How one of America’s ugliest days unraveled inside and outside the Capitol

Supporters of President Trump stand outside the U.S. Capitol. (Matt McClain/The Washington Post)

Capitol Police direct members and staff out of the chamber after rioters breach the building. (Bill O’Leary/The Washington Post)

Jan. 6, 2021, was always on the country’s radar.

Two runoff elections that would determine control of the Senate still had not been decided as Tuesday became Wednesday. A joint session of Congress convened to certify Joe Biden’s electoral-vote win while thousands gathered on the Mall in support of President Trump, who continued to falsely claim that the election was stolen from him.

[The four-hour insurrection: How a Trump mob halted American democracy]

As the scene in D.C. continued to darken, smaller demonstrations across the nation also flared, forcing officials in several statehouses to evacuate.

This is how the day unfolded.

Trump rallies his supporters as Congress convenes

Crowds began forming early in the morning on the White House Ellipse for Trump’s “Save America” rally. During his speech, Trump reiterated multiple falsehoods, claiming the election was rigged and that Democrats had committed voter fraud. By midday, the Capitol was buzzing as Congress convened in a joint session and pro-Trump protesters began to gather around the building’s perimeter.

Pro-Trump mob breaches Capitol, forces Congress to adjourn

Soon after Trump ended his speech, violence broke out as a mob forced its way into the Capitol building. They broke down doors and shattered windows to enter, forcing Congress to adjourn and take shelter. Smaller demonstrations began around the country.

Trump refuses to condemn violence as conflict intensifies

Trump remained relatively quiet, even as the country called on him to make a statement that could end the chaos. Though he eventually told the mob to go home, he simultaneously expressed his love for the rioters and rationalized their feelings.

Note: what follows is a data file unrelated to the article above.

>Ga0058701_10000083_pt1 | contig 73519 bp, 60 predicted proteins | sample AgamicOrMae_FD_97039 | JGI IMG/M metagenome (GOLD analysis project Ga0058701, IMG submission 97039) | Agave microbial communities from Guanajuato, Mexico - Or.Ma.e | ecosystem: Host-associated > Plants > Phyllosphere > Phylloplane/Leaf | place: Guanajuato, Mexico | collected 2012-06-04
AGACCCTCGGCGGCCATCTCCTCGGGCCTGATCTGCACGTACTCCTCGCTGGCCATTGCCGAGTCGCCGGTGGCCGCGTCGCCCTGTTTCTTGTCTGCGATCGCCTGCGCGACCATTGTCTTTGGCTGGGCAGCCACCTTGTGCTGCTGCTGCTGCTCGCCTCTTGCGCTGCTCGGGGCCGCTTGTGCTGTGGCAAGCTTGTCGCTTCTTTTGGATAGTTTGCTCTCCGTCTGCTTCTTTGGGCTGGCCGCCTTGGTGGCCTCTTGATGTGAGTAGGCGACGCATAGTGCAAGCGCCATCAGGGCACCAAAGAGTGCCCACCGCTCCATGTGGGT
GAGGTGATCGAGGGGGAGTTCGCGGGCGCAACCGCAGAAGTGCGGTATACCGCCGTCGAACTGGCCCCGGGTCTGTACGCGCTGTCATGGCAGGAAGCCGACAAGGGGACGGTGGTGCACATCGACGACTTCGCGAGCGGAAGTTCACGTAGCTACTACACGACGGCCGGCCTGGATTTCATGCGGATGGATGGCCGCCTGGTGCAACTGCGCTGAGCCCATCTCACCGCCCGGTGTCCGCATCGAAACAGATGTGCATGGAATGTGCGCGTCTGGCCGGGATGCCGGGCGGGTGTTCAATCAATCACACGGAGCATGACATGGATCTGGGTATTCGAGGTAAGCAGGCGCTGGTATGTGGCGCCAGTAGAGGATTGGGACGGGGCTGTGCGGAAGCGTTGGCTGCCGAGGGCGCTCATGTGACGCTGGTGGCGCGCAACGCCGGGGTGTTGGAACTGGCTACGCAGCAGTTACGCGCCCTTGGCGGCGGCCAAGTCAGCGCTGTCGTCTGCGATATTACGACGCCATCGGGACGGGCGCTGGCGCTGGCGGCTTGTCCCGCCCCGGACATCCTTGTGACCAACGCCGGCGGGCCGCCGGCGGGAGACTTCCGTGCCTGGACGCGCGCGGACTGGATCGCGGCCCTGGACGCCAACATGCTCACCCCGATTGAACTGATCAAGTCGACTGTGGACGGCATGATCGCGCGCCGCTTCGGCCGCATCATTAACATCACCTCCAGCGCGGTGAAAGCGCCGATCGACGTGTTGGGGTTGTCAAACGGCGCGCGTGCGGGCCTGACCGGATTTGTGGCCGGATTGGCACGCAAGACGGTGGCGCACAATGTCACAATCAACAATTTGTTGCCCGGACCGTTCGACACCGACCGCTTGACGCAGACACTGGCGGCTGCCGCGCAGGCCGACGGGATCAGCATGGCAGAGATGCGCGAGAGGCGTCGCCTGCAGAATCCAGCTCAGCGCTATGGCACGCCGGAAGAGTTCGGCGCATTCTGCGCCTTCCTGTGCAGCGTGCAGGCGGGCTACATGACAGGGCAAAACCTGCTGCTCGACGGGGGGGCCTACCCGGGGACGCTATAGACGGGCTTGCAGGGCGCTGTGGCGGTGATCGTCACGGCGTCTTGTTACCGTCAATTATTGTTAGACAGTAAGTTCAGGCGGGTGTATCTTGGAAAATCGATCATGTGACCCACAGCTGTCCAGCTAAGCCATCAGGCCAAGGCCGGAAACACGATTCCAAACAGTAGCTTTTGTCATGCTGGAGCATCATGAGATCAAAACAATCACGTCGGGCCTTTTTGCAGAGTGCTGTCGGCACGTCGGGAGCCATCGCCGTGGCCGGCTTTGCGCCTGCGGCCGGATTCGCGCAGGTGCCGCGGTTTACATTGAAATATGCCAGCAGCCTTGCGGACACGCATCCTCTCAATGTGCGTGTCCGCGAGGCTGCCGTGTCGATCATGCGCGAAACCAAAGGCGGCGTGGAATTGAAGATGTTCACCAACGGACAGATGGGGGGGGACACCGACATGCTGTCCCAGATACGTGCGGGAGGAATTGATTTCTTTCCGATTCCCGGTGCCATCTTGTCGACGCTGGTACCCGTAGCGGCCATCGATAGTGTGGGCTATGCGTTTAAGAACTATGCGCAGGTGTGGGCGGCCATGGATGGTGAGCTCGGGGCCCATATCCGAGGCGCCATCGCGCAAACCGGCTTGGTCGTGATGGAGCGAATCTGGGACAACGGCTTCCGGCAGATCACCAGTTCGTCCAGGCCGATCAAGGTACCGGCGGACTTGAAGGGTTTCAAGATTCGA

After the Capitol is secured, Congress officially declares that Biden won the election

After more than four hours, the mob was cleared and Trump’s Twitter and Facebook accounts were temporarily locked for policy violations. Congress reconvened to certify the electoral-vote tally. Around 3:40 a.m., more than 13 hours after the Capitol was breached, Vice President Pence officially affirmed the election results, declaring Biden the winner.

In the days that followed, shaken and angry members of Congress demanded that Trump take responsibility for inciting violence. Democrats, including House Speaker Nancy Pelosi (D-Calif.) and Senate Minority Leader Charles E. Schumer (D-N.Y.), called for Trump’s immediate removal from office, either through the 25th Amendment or impeachment.

Five people died as a result of the Capitol breach, one from gunfire and three from medical emergencies. Capitol Police Officer Brian D. Sicknick died Thursday night of unspecified injuries he suffered in the attack.

Trump eventually released a video Thursday evening, calling for calm and declaring he is now focused on a “smooth, orderly, seamless transition of power.” The very next morning, however, he sent another tweet:

Twitter permanently suspended Trump’s account around 6:20 p.m. Friday night for “incitement of violence.”

Shelly Tan is a graphics reporter and illustrator specializing in pop culture. She designs and develops interactive graphics.
Youjin Shin works as graphics reporter at The Washington Post. Before joining The Post, she worked as multimedia editor at the Wall Street Journal and a research fellow at the MIT SENSEable city lab.
Danielle Rindler is a graphics editor at The Washington Post, where she focuses on immersive visual storytelling. Before joining The Post in 2014, she was a designer at the Arizona Republic.